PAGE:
Excluding Life Insurance Death Benefits from the Estate – Easy, Right? It Depends.

Thursday, May 7, 2015WRM# 15-16

The WRMarketplace is created exclusively for AALU Members by the AALU staff and Greenberg Traurig, one of the nation’s leading tax and wealth management law firms. The WRMarketplace provides deep insight into trends and events impacting the use of life insurance products, including key take-aways, for AALU members, clients and advisors.

TOPIC: Excluding Life Insurance Death Benefits from the Estate – Easy, Right? It Depends. 

MARKET TREND: Most life insurance acquired for estate planning purposes generally is held outside of the insured’s estate.

SYNOPSIS: Life insurance plays a critical role in providing needed estate liquidity for many closely-held and family business owners and others whose estates are concentrated in illiquid assets. The planning works best when the policy death benefits are held outside of the insured’s taxable estate, such as in an irrevocable life insurance trust (“ILIT”), so the benefits do not increase the estate’s overall possible tax liability. However, an insured may unintentionally retain or acquire “incidents of ownership” in a policy, which can inadvertently trigger estate inclusion and tax exposure.

TAKE AWAYS: “Incidents of ownership” in a policy extend well beyond mere policy ownership and include the ability to name policy beneficiaries, access policy cash value, or pledge a policy for a loan. In addition, an insured can possess indirect incidents of ownership, if he or she holds certain rights or powers under agreements affecting the policy, such as with split- dollar arrangements, or in the entities that own the policy, such as where an insured is a trustee of a trust.

MAJOR REFERENCES: Internal Revenue Code (“Code”) § 2042; Treas. Reg. §20.2042-1. 

Life insurance plays a critical role in providing needed estate liquidity for many closely-held and family business owners and others whose estates are concentrated in illiquid assets. The planning works best when the policy death benefits are held outside of the insured’s taxable estate, such as in an ILIT, so the benefits do not increase the estate’s overall tax liability. The Code however, provides inclusion rules specific to life insurance proceeds that must be carefully navigated to avoid inadvertent estate tax exposure. Below are just a few key points.

  1. Specific Rules for Estate Tax Inclusion. In addition to potential inclusion under general estate tax principles,1estate inclusion of life insurance death benefits (“DBs”) is specifically triggered when: (a) the DB is payable to or for the benefit of the insured’s estate; or (b) the insured possesses, at death, any “incident of ownership” in the policy.2While the first rule can be addressed in many cases by not naming the insured’s estate as a policy beneficiary, making sure there are not incidents of ownership in a policy can be complicated.
  2. “Incidents of Ownership” Not Always Obvious. An “incident of ownership” in a policy is broadly defined to include any right of the insured or the insured’s estate to the economic benefits of the policy.3Direct incidents of ownership include the power to change the policy beneficiary, to surrender or cancel the policy, to assign the policy (or revoke an assignment), to pledge the policy for a loan, or to obtain a policy loan. However, indirect incidents of ownership can arise in many planning situations, resulting in inadvertent estate tax inclusion of the DB. The following are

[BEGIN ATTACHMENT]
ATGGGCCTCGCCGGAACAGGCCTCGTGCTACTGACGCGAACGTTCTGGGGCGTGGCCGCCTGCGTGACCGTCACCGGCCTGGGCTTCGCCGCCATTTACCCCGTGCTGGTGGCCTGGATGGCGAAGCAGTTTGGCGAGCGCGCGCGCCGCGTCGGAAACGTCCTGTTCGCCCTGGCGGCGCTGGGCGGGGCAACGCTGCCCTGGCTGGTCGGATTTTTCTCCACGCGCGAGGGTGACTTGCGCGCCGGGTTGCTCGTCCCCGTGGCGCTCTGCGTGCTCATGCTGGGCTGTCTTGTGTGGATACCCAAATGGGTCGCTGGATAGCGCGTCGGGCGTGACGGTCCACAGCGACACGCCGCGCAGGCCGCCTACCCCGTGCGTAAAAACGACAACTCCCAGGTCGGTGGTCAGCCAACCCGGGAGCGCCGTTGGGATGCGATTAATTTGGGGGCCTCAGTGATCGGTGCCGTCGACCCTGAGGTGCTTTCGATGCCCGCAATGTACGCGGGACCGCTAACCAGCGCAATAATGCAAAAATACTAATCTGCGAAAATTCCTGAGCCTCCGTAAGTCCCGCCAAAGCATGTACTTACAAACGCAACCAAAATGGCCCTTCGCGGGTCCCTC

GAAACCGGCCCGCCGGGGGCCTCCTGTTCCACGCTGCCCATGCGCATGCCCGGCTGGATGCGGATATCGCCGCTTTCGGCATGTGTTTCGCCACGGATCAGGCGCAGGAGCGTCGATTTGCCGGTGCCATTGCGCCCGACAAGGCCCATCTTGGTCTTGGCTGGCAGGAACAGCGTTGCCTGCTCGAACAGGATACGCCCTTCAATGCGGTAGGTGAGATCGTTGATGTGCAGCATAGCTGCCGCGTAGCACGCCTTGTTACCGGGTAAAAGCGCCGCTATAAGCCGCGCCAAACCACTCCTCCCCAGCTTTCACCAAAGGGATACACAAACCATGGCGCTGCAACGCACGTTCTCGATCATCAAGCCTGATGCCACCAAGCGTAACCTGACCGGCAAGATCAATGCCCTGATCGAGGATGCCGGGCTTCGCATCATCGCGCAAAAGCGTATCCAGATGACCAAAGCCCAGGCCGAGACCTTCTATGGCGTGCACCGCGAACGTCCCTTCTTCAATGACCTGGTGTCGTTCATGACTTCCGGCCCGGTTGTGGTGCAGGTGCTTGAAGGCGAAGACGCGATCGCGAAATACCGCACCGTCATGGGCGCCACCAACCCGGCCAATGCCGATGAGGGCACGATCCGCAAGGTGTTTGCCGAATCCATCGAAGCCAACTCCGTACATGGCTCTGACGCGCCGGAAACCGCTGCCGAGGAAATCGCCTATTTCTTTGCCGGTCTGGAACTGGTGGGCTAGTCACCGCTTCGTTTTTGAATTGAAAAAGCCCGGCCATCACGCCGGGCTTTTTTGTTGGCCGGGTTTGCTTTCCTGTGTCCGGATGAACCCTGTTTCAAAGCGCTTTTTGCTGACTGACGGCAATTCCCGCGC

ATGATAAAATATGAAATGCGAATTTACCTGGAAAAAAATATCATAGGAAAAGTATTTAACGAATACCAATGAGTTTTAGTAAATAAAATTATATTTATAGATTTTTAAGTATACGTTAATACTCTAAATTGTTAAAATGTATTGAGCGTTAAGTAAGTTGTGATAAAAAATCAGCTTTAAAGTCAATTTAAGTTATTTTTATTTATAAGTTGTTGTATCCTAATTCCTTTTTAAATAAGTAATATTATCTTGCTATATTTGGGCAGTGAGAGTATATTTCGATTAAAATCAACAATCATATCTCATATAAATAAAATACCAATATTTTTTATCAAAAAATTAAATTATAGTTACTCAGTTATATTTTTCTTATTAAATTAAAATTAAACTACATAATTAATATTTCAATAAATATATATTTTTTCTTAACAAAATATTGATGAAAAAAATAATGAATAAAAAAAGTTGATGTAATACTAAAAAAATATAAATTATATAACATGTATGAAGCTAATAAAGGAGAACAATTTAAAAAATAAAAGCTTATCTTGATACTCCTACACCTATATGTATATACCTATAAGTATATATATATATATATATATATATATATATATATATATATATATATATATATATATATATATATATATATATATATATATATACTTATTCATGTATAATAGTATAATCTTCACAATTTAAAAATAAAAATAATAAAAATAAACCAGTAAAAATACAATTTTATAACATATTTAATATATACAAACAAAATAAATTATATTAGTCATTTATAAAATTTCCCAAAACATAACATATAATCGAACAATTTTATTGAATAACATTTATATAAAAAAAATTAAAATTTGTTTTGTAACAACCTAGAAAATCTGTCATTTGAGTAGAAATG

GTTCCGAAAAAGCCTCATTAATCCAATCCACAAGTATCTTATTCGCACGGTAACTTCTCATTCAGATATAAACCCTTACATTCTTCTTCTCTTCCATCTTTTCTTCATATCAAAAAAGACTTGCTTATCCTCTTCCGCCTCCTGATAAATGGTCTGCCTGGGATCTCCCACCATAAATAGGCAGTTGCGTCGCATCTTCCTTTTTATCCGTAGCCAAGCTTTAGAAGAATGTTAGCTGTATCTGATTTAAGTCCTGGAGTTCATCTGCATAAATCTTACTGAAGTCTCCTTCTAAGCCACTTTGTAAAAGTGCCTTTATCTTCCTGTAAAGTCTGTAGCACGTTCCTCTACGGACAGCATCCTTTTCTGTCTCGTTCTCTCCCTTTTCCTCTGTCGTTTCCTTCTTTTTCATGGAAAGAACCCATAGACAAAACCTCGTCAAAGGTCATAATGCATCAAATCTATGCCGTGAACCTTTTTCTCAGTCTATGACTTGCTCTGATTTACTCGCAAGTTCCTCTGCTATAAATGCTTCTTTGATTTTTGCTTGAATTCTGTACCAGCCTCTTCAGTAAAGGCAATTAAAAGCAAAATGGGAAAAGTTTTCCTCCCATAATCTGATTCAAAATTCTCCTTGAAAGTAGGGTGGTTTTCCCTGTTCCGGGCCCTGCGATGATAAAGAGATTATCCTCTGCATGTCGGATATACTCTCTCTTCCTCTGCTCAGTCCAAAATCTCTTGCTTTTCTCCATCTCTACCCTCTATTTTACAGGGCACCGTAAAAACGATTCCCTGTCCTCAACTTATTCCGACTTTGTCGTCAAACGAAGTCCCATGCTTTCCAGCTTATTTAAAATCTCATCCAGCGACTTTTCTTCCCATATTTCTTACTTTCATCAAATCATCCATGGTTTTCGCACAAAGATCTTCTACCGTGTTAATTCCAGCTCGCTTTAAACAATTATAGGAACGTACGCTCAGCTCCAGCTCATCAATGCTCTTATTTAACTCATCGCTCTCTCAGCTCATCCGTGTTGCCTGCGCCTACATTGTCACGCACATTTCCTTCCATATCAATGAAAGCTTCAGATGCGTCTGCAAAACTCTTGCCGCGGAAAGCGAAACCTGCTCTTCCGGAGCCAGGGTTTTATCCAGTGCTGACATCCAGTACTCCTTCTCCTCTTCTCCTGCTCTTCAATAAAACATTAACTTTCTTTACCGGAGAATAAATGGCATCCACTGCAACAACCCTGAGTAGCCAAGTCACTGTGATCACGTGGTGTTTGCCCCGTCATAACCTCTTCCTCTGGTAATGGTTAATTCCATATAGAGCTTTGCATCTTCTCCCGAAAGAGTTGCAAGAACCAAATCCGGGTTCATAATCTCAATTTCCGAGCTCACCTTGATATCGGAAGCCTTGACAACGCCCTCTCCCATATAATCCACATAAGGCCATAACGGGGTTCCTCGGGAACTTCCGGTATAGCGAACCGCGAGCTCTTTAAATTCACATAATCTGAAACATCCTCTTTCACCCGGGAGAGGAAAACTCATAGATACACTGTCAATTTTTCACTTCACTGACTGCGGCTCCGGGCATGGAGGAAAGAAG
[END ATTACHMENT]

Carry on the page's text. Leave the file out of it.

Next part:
Insured as Trustee. If serving as a trustee, the insured grantor of a trust will have incidents of ownership in the trust-owned policy.  But incidents of ownership also can arise if the insured is or becomes a trustee of a trust owning the policy, even if he or she did not create or fund the trust and even if his or her powers are exercisable only as a fiduciary.4For example, say Wife owns a policy insuring Husband. Wife predeceases Husband, leaving her estate (including the policy) to a trust for Husband and her children, which names Husband as trustee. Husband will have incidents of ownership in the policy, and its proceeds will be includible in his estate, because he can exercise his trustee powers for his personal benefit.5

Similarly, this situation may arise if a survivorship policy is transferred to or acquired by an ILIT structured to hold a single life policy, which names one insured as a trustee and/or beneficiary. Incidents of ownership can be attributed to the insured if, for example, he or she was an original owner of the policy, contributed funds to purchase the policy, has access to the cash value during his or her lifetime, has lifetime or testamentary powers of appointment over the ILIT (see below), etc.

  • Planning Point. For trust-owned life insurance, it will likely be preferable to avoid having the insured serve as a trustee (and never when the insured is the trust grantor). The costs and trouble from the potential scrutiny or audit of the trust likely outweigh any benefits from the insured’s involvement. Ideally, an individual trustee would resign prior to a trust’s acquisition of a policy insuring that individual’s life (which would avoid application of the three-year inclusion rule, discussed below). As a back-up provision, the trust also should provide that any trustee in office cannot exercise any right or power with regard to a trust- owned policy insuring the trustee.6